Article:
Cerebral Palsy is a disorder impairing control of movement that appears in the first years of life. This condition does not improve with age although it may change its character and whilst cerebral palsy treatment can never repair the damage done it can improve quality of life. Most incidences of this condition occur naturally however about 10% of cases are due to medical negligence usually during labor and/or delivery. If your child suffers from CP and you suspect that your delivery was carried out negligently you should contact a medical negligence lawyer as soon as possible. There are time limits dependent on location – you need to instruct a medical negligence lawyer in your vicinity without delay.
Medical practitioners classify this condition according to the number of limbs involved as follows:
- Quadriplegia – all 4 of the limbs are involved
- Diplegia either – both legs or both arms are involved
- Hemiplegia – one side of the body is affected
- Triplegia – 3 limbs are involved
- Monoplegia – 1 limb is affected
The condition is caused by damage to the brain which disrupts the ability to control movement and posture and may cause seizures or mental impairment. It may be naturally occurring or may be as a result of medical negligence. Affected children are frequently slow to reach developmental milestones and may show typical cerebral palsy symptoms.
There are four main categories:
- Spastic is the most common form, affecting 70-80% of patients and the muscles remain in a constant state of increased involuntary reflex.
- Athetoid affects 10-20% of patients and causes involuntary, purposeless movements, especially in the face, arms, and trunk.
- Ataxic affects 5-10% of patients and is characterised by poor muscle tone and altered sense of balance and depth perception, leading to slow, uncoordinated, unsteady and shaky movement.
- Mixed is usually a combination of spasticity and athetoid although any combination can occur.
Cerebral Palsy Symptoms
The existence of some of the cerebral palsy symptoms outlined below does not necessarily mean that a child has CP. Children under the age of six months with CP may demonstrate some or all of the following:
- Trembling of the arms and legs
- Hand held in tight fist
- Feeding difficulties
- Seizures, staring spells, eye fluttering or body twitching
- Abnormal crying
- Abnormal posture
- Changing muscle tone from floppy to very stiff
- Abnormal reflexes
- Poor muscle tone
- Asymmetry of movement
Other conditions may mimic CP and certain tests are used to reach a definite diagnosis prior to starting cerebral palsy treatment:
- Chromosome analysis may show genetic problems.
- Thyroid function tests may reveal low levels of thyroid hormone causing congenital defects and mental retardation.
- An electroencephalogram (EEG) can reveal a seizure disorder.
- Declining motor skills may indicate genetic disease, muscle or metabolic disorder, or tumour in the nervous system.
- Imaging tests may diagnose hydrocephalus, structural abnormalities, and tumours.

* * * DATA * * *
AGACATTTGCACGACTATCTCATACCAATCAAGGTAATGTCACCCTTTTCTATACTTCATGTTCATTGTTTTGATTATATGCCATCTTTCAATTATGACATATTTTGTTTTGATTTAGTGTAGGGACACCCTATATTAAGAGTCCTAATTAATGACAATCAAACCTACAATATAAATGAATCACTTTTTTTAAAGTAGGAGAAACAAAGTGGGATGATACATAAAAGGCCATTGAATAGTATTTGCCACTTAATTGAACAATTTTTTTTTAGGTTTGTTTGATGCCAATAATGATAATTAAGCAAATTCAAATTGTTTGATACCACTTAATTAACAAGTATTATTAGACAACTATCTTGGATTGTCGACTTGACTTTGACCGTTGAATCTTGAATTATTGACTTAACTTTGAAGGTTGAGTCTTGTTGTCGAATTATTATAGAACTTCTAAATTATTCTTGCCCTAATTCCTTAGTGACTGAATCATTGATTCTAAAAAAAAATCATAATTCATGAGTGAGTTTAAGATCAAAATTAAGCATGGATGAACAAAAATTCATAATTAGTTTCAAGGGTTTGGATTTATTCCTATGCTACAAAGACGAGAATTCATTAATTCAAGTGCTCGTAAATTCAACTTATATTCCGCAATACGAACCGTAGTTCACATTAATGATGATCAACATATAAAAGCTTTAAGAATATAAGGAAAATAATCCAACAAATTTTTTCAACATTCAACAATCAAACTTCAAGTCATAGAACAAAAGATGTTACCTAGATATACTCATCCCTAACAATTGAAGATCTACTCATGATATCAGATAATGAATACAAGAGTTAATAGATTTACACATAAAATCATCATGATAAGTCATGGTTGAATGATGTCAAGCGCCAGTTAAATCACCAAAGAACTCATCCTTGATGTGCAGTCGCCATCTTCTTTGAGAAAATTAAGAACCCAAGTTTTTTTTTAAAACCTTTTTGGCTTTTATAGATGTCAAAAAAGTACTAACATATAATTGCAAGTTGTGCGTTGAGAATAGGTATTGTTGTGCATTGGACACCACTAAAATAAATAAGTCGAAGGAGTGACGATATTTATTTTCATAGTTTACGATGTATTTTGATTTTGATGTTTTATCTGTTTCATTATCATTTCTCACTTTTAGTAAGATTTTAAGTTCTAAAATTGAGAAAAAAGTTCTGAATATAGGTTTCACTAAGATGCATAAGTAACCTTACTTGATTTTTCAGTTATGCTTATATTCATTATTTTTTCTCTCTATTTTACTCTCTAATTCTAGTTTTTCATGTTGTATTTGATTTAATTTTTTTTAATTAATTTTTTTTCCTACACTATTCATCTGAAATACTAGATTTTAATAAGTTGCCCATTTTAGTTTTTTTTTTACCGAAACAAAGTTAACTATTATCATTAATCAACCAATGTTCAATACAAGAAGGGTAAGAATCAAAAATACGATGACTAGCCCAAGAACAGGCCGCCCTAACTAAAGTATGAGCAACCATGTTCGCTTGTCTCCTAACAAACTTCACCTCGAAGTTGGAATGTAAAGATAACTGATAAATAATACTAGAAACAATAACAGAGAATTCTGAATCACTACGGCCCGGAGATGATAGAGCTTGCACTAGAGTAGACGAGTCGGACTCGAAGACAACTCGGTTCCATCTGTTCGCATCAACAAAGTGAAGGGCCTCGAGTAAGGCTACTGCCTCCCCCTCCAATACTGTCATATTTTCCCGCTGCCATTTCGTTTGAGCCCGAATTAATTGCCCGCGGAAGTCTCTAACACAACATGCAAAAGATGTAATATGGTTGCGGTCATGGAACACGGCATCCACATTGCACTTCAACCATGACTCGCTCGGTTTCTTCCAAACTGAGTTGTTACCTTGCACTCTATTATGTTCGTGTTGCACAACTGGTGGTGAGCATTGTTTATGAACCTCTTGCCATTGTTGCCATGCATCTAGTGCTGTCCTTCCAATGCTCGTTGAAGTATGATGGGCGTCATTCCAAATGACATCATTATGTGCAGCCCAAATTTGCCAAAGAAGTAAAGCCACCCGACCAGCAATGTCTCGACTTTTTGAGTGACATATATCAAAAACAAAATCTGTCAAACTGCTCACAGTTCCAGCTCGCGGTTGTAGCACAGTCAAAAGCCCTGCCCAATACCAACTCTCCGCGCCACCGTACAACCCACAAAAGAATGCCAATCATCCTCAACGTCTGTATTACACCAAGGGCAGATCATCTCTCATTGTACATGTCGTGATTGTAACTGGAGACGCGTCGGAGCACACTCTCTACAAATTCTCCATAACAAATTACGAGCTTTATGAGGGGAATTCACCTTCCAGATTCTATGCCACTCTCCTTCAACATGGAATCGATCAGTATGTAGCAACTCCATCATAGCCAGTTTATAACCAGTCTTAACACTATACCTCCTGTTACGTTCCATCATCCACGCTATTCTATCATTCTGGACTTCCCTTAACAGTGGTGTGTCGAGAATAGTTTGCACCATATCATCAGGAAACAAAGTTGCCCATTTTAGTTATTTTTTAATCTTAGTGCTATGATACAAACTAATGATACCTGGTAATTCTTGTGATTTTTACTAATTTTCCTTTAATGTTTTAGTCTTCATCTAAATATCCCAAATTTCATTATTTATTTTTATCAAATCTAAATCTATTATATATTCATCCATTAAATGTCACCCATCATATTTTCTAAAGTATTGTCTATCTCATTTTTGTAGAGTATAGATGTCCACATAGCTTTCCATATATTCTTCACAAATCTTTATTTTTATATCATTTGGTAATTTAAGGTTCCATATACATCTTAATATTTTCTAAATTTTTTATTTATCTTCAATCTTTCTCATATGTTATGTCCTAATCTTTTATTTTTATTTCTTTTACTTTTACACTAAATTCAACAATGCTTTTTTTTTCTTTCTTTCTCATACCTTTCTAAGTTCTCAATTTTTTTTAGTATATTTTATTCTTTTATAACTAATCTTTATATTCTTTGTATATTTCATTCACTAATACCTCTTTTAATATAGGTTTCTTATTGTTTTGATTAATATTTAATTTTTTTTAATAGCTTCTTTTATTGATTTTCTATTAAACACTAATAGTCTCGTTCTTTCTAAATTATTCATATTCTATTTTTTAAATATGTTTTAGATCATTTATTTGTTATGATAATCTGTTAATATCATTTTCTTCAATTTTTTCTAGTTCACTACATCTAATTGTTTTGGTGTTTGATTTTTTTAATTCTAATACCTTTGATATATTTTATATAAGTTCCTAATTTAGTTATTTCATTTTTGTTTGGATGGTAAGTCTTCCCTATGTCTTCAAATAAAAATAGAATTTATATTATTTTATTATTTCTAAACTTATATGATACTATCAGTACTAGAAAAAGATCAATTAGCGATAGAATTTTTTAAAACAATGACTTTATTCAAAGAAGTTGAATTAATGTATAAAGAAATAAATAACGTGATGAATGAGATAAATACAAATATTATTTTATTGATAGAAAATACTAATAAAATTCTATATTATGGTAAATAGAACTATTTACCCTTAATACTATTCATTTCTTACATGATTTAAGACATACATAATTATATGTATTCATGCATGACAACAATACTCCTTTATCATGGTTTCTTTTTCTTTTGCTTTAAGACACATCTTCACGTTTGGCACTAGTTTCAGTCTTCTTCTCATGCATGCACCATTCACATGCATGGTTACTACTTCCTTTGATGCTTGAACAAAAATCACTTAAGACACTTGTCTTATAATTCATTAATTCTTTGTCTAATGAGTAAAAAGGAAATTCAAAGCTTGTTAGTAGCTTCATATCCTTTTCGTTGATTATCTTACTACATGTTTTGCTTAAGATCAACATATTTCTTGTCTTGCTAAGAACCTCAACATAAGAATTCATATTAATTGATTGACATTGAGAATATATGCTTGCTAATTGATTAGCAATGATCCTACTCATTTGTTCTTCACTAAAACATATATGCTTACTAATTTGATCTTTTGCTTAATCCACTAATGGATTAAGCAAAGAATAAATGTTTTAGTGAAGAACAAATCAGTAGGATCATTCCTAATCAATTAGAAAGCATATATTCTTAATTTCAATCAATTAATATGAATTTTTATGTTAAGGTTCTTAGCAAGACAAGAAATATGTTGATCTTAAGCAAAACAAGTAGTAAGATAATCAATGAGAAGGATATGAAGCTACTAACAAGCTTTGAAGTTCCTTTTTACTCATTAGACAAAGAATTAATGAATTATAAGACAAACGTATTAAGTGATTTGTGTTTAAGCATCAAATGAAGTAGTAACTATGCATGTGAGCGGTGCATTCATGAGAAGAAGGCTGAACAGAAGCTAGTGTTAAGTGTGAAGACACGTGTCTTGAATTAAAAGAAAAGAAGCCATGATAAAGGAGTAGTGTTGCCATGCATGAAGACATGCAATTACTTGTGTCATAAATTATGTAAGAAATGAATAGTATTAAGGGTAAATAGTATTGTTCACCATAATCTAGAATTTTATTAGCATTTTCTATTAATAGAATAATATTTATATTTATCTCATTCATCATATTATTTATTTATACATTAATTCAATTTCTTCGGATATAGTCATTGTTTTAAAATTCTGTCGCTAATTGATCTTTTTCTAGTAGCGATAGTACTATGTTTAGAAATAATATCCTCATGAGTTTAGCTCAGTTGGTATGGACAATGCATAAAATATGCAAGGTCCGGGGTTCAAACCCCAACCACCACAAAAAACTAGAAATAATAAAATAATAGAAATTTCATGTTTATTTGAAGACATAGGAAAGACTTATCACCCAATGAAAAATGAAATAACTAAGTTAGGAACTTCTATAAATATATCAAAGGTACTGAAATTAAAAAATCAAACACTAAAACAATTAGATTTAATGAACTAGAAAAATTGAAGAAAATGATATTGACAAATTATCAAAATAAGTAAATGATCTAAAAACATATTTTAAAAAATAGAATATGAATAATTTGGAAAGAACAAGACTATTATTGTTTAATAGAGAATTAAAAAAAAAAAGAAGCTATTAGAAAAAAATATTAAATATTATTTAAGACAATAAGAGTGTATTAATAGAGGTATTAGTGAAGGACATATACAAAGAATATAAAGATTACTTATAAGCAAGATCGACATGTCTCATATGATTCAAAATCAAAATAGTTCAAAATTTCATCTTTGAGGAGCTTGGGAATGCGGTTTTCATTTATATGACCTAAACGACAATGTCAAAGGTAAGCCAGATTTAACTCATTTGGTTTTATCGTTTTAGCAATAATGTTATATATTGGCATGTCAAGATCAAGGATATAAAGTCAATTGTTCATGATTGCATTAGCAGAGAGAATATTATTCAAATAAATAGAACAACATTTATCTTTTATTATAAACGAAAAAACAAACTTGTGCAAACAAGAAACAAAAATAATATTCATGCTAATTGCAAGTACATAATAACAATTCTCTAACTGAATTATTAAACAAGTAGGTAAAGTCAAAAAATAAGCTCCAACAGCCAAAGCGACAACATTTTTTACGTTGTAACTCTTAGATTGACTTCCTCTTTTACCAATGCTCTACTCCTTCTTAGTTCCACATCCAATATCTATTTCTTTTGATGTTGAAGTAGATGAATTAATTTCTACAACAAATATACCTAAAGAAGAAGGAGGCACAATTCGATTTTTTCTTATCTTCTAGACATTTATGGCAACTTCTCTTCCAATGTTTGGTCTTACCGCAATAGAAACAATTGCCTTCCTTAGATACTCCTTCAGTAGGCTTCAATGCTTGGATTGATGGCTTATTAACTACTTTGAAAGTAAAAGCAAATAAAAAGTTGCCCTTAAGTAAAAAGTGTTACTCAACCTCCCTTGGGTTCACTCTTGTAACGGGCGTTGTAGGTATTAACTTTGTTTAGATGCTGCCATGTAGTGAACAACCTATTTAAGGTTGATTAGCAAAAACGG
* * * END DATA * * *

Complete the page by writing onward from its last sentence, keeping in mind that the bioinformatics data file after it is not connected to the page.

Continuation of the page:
- Ultrasound can detect cysts and abnormal structures in the brain.
- Electromyography and nerve conduction studies can identify a nerve or muscle disorder.
- A head CT scan can show congenital malformations, haemorrhage, and periventricular leukomalacia in infants.
- A high level of ammonia in the blood is toxic to the central nervous system.
- Magnetic resonance imaging (MRI) defines abnormalities of white matter and motor cortex.
Children over the age of six months with CP are often slow to reach developmental milestones and parents are more likely to notice if this is not their first child. The medical profession is reluctant to make an early diagnosis of CP based on the existence of clear cerebral palsy symptoms as the child’s central nervous system may recover and instead of using the term ‘CP’ at the outset, doctors and consultants may use broader terms such as:
- Developmental delay
- Central nervous system dysfunction
- Static encephalopathy
- Motor disability
- Neuromotor dysfunction
Cerebral Palsy Treatment
Cerebral palsy treatment cannot undo the irreversible injury to the brain which causes CP and may result in difficult medical, social and educational challenges. It may be possible to improve quality of life by managing and controlling physical and mental disability by physical therapy, psychological treatment and drug therapy. The following therapies can help to reduce the effects of cerebral palsy symptoms and may be implemented as part of the treatment tailored to the individual’s particular needs.
Physical therapy is usually started in the early years of a child’s life to prevent contracture complications by stretching the affected muscles which may improve motor development and prevent the muscles from becoming weakened due to lack of use.
- Regular exercise in conjunction with physical therapy can help to reduce muscle contractures and deformity.
- Behaviour therapy involving psychological techniques can improve quality of life.
- Speech therapy may help communication skills.
- Tranquilisers may be used to relax tightened muscles.
- Antispasmodics may be used to reduce spasms.
- Anticonvulsant medication may reduce seizures.
Some contractures can to be so severe that orthopaedic surgery can be appropriate to lengthen affected muscles.
Neuro surgery may be used in severe cases in order to reduce the amount of nervous stimulation that can reach the muscles.
There is a lot that can be done to help cerebral palsy children to control their muscular action and to prevent deformity from muscle contractures. Apart from the cerebral palsy treatment outlined above, those with severe problems can attend schools dedicated to their special needs. A range of health professionals are available to help people with cerebral palsy such as speech therapists, neurologists, physiotherapists and paediatricians, as well as GPs and community nurses.